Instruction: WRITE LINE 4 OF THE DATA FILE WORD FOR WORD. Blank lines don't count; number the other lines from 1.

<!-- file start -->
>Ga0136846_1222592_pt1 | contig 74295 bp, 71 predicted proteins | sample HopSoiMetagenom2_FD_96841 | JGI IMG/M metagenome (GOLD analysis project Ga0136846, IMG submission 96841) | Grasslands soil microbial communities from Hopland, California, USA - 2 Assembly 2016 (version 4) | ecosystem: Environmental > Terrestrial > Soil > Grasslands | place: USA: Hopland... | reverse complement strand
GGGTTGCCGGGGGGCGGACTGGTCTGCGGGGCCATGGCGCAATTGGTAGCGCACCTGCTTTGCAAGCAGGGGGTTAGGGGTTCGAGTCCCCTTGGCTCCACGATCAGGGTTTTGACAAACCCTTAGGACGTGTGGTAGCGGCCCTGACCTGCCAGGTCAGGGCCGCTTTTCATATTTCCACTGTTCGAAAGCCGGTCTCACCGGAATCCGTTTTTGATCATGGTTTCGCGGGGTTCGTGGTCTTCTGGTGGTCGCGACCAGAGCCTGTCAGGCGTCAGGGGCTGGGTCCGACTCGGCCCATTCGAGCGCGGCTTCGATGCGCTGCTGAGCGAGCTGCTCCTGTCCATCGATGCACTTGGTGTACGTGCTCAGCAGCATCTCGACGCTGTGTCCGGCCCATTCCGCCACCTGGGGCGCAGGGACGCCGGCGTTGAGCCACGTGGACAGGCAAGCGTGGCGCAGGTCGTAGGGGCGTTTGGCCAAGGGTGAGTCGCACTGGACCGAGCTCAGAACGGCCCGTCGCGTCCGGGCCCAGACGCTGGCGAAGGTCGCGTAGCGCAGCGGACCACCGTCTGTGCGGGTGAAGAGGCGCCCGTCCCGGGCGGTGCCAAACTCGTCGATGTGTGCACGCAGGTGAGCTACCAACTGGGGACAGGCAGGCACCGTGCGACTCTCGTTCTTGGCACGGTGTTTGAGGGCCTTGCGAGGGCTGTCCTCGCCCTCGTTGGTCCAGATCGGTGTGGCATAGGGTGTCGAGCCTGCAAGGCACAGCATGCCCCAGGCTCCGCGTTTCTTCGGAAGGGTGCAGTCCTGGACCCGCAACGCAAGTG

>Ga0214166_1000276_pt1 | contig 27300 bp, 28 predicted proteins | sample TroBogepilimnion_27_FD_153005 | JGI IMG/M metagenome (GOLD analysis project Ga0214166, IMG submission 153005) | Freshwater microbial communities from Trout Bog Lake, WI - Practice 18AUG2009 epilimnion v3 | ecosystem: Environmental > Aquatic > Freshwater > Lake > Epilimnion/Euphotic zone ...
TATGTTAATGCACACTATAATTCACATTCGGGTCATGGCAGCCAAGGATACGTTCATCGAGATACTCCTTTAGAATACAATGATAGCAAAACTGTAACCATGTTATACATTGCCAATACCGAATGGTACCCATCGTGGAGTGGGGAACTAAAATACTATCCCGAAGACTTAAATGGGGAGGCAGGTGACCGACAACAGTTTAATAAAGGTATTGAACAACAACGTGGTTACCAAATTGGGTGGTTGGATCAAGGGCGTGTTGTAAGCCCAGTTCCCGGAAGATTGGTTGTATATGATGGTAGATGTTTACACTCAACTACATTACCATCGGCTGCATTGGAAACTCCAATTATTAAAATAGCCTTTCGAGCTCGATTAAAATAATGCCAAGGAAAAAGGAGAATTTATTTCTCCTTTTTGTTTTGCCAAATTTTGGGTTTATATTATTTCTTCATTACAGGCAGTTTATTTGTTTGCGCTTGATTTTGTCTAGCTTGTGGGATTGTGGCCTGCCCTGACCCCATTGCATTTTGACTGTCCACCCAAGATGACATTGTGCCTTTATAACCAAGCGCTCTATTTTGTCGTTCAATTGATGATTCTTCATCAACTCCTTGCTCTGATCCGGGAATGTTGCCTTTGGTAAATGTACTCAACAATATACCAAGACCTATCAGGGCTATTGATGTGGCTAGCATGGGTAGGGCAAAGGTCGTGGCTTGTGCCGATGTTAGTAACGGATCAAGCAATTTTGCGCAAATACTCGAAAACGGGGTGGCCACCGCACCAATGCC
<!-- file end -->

TATGTTAATGCACACTATAATTCACATTCGGGTCATGGCAGCCAAGGATACGTTCATCGAGATACTCCTTTAGAATACAATGATAGCAAAACTGTAACCATGTTATACATTGCCAATACCGAATGGTACCCATCGTGGAGTGGGGAACTAAAATACTATCCCGAAGACTTAAATGGGGAGGCAGGTGACCGACAACAGTTTAATAAAGGTATTGAACAACAACGTGGTTACCAAATTGGGTGGTTGGATCAAGGGCGTGTTGTAAGCCCAGTTCCCGGAAGATTGGTTGTATATGATGGTAGATGTTTACACTCAACTACATTACCATCGGCTGCATTGGAAACTCCAATTATTAAAATAGCCTTTCGAGCTCGATTAAAATAATGCCAAGGAAAAAGGAGAATTTATTTCTCCTTTTTGTTTTGCCAAATTTTGGGTTTATATTATTTCTTCATTACAGGCAGTTTATTTGTTTGCGCTTGATTTTGTCTAGCTTGTGGGATTGTGGCCTGCCCTGACCCCATTGCATTTTGACTGTCCACCCAAGATGACATTGTGCCTTTATAACCAAGCGCTCTATTTTGTCGTTCAATTGATGATTCTTCATCAACTCCTTGCTCTGATCCGGGAATGTTGCCTTTGGTAAATGTACTCAACAATATACCAAGACCTATCAGGGCTATTGATGTGGCTAGCATGGGTAGGGCAAAGGTCGTGGCTTGTGCCGATGTTAGTAACGGATCAAGCAATTTTGCGCAAATACTCGAAAACGGGGTGGCCACCGCACCAATGCC